That buffoonish minister in Florida who's urging Americans to burn the Quran on the anniversary of the 9/11 attacks has gotten exactly what he wanted.
Worldwide attention. Sort of makes him the Sunshine State equivalent to our own minister of hate in Topeka, don't you think?
No, I won't mention that idiot's name, either.
But following the same pattern, his counterpart in Gainesville has again shown that spouting evil in the name of God is an effective marketing strategy.
Though in this case it is an even more dangerous form of lunacy. As the allied commander in Afghanistan, Gen. David Petraeus, said the other day, displays of intolerance toward Muslims only work against American self-interest.
After all, aren't al-Qaida and the Taliban always saying that we in the United States are engaged in a war against Islam?
What better way to feed that propaganda machine than to have Americans cooperate by burning copies of the Muslim holy book, torching mosque construction sites and having politicians like Newt Gingrich comparing Muslims to Nazis?
You can't make that stuff up. Or you can, but fact is more convincing than fiction when one is trying to sell the Big Lie.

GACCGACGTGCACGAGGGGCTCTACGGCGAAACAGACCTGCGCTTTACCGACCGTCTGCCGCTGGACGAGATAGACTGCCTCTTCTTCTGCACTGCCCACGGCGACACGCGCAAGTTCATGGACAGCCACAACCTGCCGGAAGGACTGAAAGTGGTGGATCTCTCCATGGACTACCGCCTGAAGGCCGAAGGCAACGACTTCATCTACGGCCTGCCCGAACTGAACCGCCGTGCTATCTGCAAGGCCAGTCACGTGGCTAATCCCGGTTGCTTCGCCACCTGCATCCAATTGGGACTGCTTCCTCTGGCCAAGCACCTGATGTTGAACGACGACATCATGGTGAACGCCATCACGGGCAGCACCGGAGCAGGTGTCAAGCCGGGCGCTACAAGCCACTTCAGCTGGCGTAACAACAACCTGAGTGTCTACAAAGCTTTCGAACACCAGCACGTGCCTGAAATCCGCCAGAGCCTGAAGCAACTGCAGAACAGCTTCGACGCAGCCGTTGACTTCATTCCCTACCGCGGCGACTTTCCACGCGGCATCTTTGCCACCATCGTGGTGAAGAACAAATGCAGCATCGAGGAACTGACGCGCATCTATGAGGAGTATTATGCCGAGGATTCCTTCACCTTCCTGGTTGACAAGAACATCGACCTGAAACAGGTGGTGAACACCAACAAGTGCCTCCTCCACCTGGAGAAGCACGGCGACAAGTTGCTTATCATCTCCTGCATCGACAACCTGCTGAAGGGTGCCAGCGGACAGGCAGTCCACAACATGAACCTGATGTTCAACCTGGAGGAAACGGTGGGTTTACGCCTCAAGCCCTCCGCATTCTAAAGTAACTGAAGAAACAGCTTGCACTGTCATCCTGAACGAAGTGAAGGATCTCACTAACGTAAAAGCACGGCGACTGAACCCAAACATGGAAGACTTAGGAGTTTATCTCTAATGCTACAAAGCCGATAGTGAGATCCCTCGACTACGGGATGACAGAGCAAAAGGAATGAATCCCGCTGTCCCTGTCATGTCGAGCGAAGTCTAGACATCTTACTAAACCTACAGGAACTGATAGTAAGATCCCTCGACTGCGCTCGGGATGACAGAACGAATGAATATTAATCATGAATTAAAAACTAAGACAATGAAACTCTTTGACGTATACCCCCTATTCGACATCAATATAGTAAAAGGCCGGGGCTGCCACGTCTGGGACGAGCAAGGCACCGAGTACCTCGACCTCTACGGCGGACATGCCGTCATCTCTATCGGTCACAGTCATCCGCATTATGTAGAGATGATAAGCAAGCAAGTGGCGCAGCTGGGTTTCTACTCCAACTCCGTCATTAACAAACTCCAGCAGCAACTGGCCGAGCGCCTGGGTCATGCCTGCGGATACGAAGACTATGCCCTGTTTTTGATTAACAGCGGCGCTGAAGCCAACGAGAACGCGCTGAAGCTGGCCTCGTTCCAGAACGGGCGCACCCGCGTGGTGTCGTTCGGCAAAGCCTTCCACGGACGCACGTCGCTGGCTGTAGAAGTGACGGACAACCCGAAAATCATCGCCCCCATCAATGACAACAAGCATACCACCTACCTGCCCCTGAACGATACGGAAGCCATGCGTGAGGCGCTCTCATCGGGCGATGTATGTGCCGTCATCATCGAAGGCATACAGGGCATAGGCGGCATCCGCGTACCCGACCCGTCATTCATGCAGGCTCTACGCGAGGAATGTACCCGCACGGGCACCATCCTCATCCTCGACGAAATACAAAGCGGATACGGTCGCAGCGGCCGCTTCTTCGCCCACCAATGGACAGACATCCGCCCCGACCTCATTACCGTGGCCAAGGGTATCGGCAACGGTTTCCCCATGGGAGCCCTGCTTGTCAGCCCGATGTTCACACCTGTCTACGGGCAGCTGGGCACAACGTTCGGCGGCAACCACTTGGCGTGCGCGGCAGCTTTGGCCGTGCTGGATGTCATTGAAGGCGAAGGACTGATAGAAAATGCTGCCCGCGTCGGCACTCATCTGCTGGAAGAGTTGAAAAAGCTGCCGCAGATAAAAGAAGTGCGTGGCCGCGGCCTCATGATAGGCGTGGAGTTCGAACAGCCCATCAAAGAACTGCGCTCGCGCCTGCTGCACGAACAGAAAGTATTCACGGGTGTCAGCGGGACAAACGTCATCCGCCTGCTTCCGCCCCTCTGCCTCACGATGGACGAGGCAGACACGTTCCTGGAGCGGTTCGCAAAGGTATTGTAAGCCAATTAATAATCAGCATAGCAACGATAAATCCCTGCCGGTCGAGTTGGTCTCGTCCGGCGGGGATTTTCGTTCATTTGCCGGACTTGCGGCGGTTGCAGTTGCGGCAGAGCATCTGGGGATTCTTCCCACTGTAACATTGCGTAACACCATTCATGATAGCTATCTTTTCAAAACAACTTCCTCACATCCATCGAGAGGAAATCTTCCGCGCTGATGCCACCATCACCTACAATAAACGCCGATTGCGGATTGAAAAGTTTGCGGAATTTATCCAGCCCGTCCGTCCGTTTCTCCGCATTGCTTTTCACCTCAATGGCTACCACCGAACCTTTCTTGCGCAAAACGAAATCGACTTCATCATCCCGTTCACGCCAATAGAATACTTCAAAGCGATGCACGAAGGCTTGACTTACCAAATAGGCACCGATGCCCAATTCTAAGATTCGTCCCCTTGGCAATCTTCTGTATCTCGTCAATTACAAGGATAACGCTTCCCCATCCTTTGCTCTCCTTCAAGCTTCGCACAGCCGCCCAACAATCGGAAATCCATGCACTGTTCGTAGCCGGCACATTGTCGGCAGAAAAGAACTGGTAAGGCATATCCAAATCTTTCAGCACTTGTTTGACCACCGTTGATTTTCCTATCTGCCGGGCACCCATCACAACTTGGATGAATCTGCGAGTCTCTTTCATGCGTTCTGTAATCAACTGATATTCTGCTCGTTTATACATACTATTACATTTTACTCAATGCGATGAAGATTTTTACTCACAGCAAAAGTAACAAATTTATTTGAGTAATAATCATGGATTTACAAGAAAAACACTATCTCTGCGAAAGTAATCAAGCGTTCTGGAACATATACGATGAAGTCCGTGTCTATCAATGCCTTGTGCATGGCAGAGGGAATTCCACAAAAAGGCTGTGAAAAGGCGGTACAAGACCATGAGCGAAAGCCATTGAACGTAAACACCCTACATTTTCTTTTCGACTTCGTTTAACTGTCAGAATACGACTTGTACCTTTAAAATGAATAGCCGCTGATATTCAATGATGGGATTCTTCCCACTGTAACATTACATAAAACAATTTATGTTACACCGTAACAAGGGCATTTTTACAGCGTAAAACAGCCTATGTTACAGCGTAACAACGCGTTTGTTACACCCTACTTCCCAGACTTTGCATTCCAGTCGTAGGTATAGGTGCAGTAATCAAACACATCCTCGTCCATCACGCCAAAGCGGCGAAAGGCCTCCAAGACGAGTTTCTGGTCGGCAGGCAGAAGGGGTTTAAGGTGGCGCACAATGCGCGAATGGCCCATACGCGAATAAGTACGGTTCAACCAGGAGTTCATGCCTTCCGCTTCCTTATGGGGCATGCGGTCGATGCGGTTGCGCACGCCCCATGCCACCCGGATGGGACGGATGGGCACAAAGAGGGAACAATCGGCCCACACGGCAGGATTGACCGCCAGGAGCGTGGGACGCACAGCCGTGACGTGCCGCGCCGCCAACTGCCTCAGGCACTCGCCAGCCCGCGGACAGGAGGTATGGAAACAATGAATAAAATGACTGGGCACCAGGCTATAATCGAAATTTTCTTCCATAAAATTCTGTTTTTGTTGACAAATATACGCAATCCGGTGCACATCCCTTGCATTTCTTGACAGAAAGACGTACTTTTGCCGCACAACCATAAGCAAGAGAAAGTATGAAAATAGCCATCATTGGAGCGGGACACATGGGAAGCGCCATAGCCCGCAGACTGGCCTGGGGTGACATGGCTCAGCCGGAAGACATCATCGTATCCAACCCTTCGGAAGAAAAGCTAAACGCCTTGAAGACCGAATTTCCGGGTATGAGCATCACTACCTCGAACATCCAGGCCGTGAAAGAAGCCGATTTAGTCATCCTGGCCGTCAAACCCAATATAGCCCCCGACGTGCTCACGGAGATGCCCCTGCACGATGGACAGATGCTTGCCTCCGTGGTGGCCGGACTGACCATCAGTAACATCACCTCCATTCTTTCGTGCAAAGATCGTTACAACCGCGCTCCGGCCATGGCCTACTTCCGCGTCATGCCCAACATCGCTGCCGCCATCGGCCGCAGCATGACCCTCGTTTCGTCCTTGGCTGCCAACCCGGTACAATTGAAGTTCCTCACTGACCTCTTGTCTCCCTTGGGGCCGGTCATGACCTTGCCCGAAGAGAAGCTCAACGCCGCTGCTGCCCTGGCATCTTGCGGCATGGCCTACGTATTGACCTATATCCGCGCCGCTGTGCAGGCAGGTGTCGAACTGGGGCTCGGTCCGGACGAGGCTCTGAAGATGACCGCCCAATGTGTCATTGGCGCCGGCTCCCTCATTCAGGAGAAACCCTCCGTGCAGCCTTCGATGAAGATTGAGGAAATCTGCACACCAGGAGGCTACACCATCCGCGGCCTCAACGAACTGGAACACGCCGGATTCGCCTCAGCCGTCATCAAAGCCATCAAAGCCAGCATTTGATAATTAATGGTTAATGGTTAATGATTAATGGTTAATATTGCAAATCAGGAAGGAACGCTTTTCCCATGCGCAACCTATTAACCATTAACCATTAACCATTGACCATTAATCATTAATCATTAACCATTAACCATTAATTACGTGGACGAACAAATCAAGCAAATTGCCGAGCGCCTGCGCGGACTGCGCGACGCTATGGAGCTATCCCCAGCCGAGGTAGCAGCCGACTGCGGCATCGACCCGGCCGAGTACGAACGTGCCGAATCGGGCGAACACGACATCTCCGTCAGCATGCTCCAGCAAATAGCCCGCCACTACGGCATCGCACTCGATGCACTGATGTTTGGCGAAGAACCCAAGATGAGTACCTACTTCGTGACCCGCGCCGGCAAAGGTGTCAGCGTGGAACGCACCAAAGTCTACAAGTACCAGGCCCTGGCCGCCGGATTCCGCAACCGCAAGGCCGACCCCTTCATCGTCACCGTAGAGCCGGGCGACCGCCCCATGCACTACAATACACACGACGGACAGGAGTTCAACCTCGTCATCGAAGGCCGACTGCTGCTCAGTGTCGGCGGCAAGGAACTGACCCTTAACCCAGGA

A Kansas City area pastor by the name of Thom Belote made that point in a humorous way this past Sunday to his congregation at the Shawnee Mission Unitarian Universalist Church.
To spoof the paranoia that's fueling anti-Muslim sentiment, Belote visited the Country Club Plaza. And there he found evidence of "the secret Islamic plot to take over Kansas City."
See, that's not just any Spanish-influenced architecture they've got there. It's Moorish.
You know, Moors — as in the Muslims who controlled Spain for centuries.
"Sometimes humor is the best revealer of the truth," Belote said when I asked the point of his satirical slide show, which you can see by visiting http://revthom.blogspot.com/
Funny. But along with it, Belote posted the far more serious sermon he delivered that day.
It builds upon the theme Petraeus outlined. The growing intolerance we're witnessing toward American Muslims is providing a service to our enemies abroad.
It also goes against our values as a nation.
Sermons like Belote's will never get the kind of notice the Quran-burning space cadet has gotten.
But I sure wish other non-Muslim clerics would speak out against religious intolerance in their churches and synagogues this weekend. Wouldn't you?
It might take some of the spotlight away from the haters on this ninth anniversary of the terror attacks.
Remaining silent allows them — and the terrorists — to define who we are.